Gerry Canavan

the smartest kid on earth

Posts Tagged ‘Voltaire

‘Remarks on Utopia in the Age of Climate Change’

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…from Kim Stanley Robinson.

So the question of history returns. How do we act on what we know? The time has come when we have to solve this puzzle, because the future, from where we look at it now, is different than past futures. Before we just had to keep on trying to do our best, and we would be OK. Things seemed to slowly get better, for some people in some places anyway; in any case, we would keep trying things, and probably muddle through. This is no longer the case. Now the future is a kind of attenuating peninsula; as we move out on it, one side drops off to catastrophe; the other side, nowhere near as steep, moves down into various kinds of utopian futures. In other words, we have come to a moment of utopia or catastrophe; there is no middle ground, mediocrity will no longer succeed. So utopia is no longer a nice idea, but a survival necessity. This is a big change. We need to take action to start history on a path onto the side of the peninsula representing one kind of better future or another; the details of it don’t matter, survival without catastrophe is what matters. In essence the seven billion people we have, and the nine to ten billion people we’re likely to have, exist at the tip of an entire improvised complex of prostheses, which is our technology considered as one big system. We live out at the end of this towering complex, and it has to work successfully for us to survive; we are far past the natural carrying capacity of the planet in terms of our numbers. There is something amazing about the human capacity to walk this tightrope over the abyss without paralysing fear. We’re good at ignoring dangers; but now, on the attenuating peninsula, on the crazy tower of prostheses — however you envision it, it is a real historical moment of great danger, and we need to push hard for utopia as survival, because failure now is simply unacceptable to our descendants, if we have any.

Rising from the Ashes Thursday

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* Confusion Reigns Over Legality of Anti-Union Bill Passage in Wisconsin. I offered in the MetaFilter thread last night my suspicion that having this bill overturned on procedural or state-constitutional grounds could be Walker’s face-saving exit strategy at this point; it’s been very common over the last few decades for Republicans to pass transparently illegal or unconstitutional legislation as red meat for the base, only to raise additional cash when “activist judges” throw the legislation out. If the lack of quorum genuinely tied his hands, illegitimately claiming to have passed the law anyway lets Walker still claim to have won. It’s certainly being reported that way.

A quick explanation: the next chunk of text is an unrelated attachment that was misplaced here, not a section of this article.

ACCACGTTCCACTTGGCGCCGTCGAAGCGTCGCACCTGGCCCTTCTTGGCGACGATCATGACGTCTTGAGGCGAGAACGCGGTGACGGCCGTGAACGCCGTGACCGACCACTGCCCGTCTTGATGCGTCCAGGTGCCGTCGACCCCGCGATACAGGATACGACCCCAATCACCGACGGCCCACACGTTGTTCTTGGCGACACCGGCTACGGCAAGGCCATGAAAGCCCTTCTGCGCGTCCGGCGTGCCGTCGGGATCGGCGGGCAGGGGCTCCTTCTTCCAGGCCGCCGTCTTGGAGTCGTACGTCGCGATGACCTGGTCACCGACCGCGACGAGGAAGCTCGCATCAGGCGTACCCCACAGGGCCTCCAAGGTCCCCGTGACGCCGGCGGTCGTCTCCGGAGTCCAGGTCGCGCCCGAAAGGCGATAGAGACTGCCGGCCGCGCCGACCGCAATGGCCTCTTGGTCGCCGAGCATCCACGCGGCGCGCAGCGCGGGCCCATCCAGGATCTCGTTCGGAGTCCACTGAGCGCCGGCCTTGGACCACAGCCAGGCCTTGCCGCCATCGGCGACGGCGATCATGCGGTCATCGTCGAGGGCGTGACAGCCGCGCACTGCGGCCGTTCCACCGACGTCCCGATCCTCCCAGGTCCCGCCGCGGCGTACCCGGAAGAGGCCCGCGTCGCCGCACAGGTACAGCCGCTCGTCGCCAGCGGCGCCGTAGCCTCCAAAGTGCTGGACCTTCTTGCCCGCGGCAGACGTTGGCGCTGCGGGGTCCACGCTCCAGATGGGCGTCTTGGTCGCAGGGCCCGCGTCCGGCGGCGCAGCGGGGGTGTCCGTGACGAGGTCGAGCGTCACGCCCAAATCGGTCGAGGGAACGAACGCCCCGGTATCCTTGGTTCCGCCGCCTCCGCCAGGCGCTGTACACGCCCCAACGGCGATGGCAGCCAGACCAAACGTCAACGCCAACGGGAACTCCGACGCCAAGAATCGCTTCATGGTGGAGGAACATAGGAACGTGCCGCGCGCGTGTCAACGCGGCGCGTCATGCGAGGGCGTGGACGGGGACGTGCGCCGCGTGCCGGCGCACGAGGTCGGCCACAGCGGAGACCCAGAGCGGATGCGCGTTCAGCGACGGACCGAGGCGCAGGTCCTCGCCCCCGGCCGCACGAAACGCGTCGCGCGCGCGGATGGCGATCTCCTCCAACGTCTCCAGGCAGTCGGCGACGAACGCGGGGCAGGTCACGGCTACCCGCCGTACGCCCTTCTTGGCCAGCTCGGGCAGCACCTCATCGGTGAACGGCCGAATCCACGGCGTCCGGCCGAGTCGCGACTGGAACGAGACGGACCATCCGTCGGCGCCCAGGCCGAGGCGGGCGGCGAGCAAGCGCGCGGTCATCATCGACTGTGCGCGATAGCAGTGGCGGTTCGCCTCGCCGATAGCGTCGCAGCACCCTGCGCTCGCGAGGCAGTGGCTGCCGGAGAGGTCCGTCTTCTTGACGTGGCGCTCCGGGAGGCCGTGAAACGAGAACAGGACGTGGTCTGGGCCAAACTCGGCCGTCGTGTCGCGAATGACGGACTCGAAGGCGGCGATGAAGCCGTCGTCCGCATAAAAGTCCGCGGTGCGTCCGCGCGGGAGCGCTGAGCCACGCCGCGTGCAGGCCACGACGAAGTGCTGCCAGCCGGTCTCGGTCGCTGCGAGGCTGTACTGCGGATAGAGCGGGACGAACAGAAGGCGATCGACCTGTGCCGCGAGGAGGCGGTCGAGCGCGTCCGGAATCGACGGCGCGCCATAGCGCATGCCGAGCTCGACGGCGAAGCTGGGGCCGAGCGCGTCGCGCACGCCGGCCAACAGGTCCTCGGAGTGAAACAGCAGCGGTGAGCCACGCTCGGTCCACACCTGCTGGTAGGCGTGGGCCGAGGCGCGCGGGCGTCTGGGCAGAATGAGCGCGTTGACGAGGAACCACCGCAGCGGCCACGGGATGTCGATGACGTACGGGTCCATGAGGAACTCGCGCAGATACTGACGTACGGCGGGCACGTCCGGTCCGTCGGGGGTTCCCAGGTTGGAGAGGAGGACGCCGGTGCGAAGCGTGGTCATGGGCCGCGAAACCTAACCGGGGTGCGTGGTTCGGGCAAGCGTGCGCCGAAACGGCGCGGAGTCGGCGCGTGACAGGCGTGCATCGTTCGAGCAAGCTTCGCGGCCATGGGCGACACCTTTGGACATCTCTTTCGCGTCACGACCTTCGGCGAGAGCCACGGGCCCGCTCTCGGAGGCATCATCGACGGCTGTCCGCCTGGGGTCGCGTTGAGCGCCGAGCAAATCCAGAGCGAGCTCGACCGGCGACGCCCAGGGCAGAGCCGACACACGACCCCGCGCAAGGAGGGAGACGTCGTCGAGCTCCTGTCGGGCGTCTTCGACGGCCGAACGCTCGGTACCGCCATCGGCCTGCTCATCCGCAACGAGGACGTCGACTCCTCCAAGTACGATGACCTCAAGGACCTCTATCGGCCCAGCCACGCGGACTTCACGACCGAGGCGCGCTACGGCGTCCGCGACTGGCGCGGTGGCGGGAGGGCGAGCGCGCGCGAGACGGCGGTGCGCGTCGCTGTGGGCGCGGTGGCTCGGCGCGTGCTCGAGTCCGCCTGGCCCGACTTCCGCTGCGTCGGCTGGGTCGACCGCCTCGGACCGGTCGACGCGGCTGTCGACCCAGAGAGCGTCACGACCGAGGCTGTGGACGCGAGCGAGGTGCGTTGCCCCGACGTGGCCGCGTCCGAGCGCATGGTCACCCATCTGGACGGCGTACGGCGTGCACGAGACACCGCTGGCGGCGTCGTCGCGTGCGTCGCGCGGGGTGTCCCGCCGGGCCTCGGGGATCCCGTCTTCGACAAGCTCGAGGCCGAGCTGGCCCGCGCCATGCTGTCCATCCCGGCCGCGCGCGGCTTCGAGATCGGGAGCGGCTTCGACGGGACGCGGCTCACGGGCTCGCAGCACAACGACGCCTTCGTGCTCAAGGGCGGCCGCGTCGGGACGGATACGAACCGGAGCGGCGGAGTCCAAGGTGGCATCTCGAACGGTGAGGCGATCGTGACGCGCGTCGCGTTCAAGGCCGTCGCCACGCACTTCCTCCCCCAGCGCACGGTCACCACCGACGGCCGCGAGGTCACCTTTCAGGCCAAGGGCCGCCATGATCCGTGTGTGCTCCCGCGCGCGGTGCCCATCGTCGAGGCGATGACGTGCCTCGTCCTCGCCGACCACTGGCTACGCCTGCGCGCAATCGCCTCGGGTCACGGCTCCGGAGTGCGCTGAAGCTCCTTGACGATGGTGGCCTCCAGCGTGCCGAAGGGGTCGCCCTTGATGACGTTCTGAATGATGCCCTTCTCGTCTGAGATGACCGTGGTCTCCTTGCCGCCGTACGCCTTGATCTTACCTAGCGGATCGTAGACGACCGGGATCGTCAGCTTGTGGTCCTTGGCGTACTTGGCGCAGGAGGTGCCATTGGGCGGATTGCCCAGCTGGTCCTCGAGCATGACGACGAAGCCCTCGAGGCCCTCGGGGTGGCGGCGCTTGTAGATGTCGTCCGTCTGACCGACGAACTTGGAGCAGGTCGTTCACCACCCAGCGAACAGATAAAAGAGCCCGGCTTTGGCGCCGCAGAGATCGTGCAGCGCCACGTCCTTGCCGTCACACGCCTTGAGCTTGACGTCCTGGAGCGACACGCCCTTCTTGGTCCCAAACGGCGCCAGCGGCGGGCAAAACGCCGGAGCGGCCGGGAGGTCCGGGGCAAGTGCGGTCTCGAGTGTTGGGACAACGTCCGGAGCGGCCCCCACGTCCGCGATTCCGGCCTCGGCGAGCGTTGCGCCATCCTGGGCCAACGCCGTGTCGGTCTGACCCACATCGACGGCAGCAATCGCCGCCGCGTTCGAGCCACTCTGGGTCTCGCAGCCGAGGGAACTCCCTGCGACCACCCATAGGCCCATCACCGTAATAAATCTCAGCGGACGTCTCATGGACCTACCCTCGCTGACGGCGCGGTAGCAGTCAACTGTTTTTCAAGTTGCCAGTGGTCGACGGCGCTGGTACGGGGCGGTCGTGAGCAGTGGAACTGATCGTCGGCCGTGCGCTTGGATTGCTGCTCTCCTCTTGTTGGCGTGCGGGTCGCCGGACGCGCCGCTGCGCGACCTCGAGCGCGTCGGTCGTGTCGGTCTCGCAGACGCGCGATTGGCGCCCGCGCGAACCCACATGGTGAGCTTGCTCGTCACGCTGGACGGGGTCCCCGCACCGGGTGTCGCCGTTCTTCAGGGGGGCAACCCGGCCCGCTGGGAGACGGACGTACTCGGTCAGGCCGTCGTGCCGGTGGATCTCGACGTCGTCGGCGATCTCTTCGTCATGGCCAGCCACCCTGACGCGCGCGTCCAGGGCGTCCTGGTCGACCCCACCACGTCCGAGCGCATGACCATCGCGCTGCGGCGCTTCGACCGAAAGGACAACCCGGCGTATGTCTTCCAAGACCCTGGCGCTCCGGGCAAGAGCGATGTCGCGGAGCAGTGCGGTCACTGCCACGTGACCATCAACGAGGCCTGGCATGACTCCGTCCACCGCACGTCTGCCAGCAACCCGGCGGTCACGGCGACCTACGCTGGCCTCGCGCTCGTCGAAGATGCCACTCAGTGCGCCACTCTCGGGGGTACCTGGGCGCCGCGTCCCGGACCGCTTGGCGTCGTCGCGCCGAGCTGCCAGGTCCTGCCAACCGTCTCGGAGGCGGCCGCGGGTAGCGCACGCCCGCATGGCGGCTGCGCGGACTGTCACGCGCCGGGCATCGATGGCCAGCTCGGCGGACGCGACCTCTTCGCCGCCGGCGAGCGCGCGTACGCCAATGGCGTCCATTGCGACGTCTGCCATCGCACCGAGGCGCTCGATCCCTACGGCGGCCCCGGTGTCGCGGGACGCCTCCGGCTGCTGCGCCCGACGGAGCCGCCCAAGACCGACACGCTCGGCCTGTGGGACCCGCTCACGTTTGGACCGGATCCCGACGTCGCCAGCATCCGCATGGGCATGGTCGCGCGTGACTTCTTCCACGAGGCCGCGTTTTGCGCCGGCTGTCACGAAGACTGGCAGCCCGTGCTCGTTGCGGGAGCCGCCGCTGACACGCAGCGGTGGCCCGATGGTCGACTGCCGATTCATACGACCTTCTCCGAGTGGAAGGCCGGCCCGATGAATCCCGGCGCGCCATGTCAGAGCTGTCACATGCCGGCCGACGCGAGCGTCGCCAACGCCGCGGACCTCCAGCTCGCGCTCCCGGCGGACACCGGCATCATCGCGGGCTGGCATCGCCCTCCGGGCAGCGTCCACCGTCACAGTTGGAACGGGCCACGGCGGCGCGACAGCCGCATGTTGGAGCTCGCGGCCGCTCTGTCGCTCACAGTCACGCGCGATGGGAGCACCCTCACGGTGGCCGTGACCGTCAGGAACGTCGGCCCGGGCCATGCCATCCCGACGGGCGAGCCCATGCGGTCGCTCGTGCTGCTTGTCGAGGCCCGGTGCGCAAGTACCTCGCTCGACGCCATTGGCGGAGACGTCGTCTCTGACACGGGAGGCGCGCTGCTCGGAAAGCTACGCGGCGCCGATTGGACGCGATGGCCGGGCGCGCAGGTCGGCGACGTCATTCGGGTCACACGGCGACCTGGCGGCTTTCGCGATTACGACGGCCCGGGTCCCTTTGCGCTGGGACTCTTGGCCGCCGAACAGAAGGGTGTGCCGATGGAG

* Watching Twitter last night was inspiring, despite the defeat. Calls for a general strike in particular are exiting; that’s something I’d never expected to see happen here. (The last was apparently in 1934.) The class war is definitely happening out in the open in the moment: Wisconsin GOP Bill Allows State to Fire Employees for Strikes, Walk-Outs. No strike yet.

* Elsewhere in union-busting news: The many lies of Chris Christie, in the New York Times.

* So what is this Manifesto? In essence, it is a vindication of the arts and humanities as the most valuable of social and cultural practices.

* Flying cars: just one year away.

* And you always knew it: science proves running a lot will kill you.

Candide 2.0

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All Possible Worlds is the digital extension of the New York Public Library’s current “Candide at 250: Scandal and Success” exhibition; one of the highlights is Candide 2.0, a “networked edition” of the text annotated by professors, novelists, playwrights, and translators. I’ve been having an email conversation with the curator, Alice Boone, about reading Candide as a kind of proto-science-fiction novel, which I’ve always thought it was; something between a thought experiment and a dystopia, Candide was even on my “SF, Modernity, and Empire” exam list at one point.

More than that, though, Candide is one of those books I read as a teenager and could just never forget; it’s probably one of the ten novels most responsible for building my young leftist, atheist self…

Written by gerrycanavan

February 25, 2010 at 9:34 pm